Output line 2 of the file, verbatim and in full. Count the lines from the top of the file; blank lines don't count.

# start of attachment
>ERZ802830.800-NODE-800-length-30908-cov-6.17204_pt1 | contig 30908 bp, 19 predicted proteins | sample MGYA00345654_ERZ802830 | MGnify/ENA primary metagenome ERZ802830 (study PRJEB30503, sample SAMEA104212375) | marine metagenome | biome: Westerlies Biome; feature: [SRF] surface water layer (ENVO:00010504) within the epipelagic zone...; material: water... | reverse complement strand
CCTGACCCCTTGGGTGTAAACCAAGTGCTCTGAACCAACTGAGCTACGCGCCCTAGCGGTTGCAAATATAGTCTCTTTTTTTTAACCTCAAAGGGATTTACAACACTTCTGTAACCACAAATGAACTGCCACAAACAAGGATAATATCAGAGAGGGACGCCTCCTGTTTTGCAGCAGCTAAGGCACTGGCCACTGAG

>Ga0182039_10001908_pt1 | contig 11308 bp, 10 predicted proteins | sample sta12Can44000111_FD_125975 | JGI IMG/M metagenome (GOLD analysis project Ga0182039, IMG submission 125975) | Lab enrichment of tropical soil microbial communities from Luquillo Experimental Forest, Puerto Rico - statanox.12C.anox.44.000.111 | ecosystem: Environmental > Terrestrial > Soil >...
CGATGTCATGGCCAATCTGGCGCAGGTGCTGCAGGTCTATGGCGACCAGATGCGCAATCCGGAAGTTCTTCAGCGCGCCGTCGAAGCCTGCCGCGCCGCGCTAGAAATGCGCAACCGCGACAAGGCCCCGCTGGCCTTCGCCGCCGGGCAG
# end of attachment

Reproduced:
CCTGACCCCTTGGGTGTAAACCAAGTGCTCTGAACCAACTGAGCTACGCGCCCTAGCGGTTGCAAATATAGTCTCTTTTTTTTAACCTCAAAGGGATTTACAACACTTCTGTAACCACAAATGAACTGCCACAAACAAGGATAATATCAGAGAGGGACGCCTCCTGTTTTGCAGCAGCTAAGGCACTGGCCACTGAG